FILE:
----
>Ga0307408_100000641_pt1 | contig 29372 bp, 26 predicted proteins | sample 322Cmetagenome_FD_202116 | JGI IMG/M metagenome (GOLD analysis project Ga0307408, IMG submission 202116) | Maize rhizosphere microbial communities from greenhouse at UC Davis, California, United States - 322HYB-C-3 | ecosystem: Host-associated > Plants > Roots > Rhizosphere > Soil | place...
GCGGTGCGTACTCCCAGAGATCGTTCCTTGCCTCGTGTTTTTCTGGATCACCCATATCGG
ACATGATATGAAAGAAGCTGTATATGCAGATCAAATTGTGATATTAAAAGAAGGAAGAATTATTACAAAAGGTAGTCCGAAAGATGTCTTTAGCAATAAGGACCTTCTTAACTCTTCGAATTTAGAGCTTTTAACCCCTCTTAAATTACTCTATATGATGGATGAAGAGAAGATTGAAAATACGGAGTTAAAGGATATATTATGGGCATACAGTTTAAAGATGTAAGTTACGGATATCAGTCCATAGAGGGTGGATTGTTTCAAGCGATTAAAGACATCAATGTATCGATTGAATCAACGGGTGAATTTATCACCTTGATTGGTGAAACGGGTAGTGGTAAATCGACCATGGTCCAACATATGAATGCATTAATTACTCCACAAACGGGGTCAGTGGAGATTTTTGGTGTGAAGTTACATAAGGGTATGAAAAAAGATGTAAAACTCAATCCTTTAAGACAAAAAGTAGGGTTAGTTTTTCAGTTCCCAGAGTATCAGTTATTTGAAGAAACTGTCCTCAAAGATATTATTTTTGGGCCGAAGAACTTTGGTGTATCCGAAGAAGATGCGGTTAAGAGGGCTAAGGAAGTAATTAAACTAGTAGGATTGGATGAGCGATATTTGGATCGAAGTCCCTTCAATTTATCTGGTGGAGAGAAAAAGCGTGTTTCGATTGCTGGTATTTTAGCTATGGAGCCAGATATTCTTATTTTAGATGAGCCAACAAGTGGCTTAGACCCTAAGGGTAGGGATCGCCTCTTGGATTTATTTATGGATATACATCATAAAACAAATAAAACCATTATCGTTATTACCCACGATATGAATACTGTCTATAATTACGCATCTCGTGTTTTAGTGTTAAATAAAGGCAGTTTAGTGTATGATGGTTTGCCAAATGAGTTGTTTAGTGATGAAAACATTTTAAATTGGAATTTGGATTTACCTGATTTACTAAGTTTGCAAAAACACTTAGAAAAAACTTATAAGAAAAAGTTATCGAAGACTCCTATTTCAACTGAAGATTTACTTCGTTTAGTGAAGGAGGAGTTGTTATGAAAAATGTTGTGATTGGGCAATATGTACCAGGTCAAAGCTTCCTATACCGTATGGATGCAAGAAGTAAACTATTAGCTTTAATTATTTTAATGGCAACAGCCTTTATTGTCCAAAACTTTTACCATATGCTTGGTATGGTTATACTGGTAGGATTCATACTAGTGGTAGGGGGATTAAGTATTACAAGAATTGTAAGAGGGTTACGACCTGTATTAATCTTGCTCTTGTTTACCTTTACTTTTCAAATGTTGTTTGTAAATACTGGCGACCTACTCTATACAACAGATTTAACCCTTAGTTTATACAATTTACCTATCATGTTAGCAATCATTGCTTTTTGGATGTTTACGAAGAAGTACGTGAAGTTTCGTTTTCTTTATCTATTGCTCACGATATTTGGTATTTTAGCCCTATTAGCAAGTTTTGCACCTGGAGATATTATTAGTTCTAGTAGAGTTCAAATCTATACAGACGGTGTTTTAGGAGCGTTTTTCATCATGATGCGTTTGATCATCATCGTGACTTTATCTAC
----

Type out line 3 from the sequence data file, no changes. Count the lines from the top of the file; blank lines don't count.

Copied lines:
ACATGATATGAAAGAAGCTGTATATGCAGATCAAATTGTGATATTAAAAGAAGGAAGAATTATTACAAAAGGTAGTCCGAAAGATGTCTTTAGCAATAAGGACCTTCTTAACTCTTCGAATTTAGAGCTTTTAACCCCTCTTAAATTACTCTATATGATGGATGAAGAGAAGATTGAAAATACGGAGTTAAAGGATATATTATGGGCATACAGTTTAAAGATGTAAGTTACGGATATCAGTCCATAGAGGGTGGATTGTTTCAAGCGATTAAAGACATCAATGTATCGATTGAATCAACGGGTGAATTTATCACCTTGATTGGTGAAACGGGTAGTGGTAAATCGACCATGGTCCAACATATGAATGCATTAATTACTCCACAAACGGGGTCAGTGGAGATTTTTGGTGTGAAGTTACATAAGGGTATGAAAAAAGATGTAAAACTCAATCCTTTAAGACAAAAAGTAGGGTTAGTTTTTCAGTTCCCAGAGTATCAGTTATTTGAAGAAACTGTCCTCAAAGATATTATTTTTGGGCCGAAGAACTTTGGTGTATCCGAAGAAGATGCGGTTAAGAGGGCTAAGGAAGTAATTAAACTAGTAGGATTGGATGAGCGATATTTGGATCGAAGTCCCTTCAATTTATCTGGTGGAGAGAAAAAGCGTGTTTCGATTGCTGGTATTTTAGCTATGGAGCCAGATATTCTTATTTTAGATGAGCCAACAAGTGGCTTAGACCCTAAGGGTAGGGATCGCCTCTTGGATTTATTTATGGATATACATCATAAAACAAATAAAACCATTATCGTTATTACCCACGATATGAATACTGTCTATAATTACGCATCTCGTGTTTTAGTGTTAAATAAAGGCAGTTTAGTGTATGATGGTTTGCCAAATGAGTTGTTTAGTGATGAAAACATTTTAAATTGGAATTTGGATTTACCTGATTTACTAAGTTTGCAAAAACACTTAGAAAAAACTTATAAGAAAAAGTTATCGAAGACTCCTATTTCAACTGAAGATTTACTTCGTTTAGTGAAGGAGGAGTTGTTATGAAAAATGTTGTGATTGGGCAATATGTACCAGGTCAAAGCTTCCTATACCGTATGGATGCAAGAAGTAAACTATTAGCTTTAATTATTTTAATGGCAACAGCCTTTATTGTCCAAAACTTTTACCATATGCTTGGTATGGTTATACTGGTAGGATTCATACTAGTGGTAGGGGGATTAAGTATTACAAGAATTGTAAGAGGGTTACGACCTGTATTAATCTTGCTCTTGTTTACCTTTACTTTTCAAATGTTGTTTGTAAATACTGGCGACCTACTCTATACAACAGATTTAACCCTTAGTTTATACAATTTACCTATCATGTTAGCAATCATTGCTTTTTGGATGTTTACGAAGAAGTACGTGAAGTTTCGTTTTCTTTATCTATTGCTCACGATATTTGGTATTTTAGCCCTATTAGCAAGTTTTGCACCTGGAGATATTATTAGTTCTAGTAGAGTTCAAATCTATACAGACGGTGTTTTAGGAGCGTTTTTCATCATGATGCGTTTGATCATCATCGTGACTTTATCTAC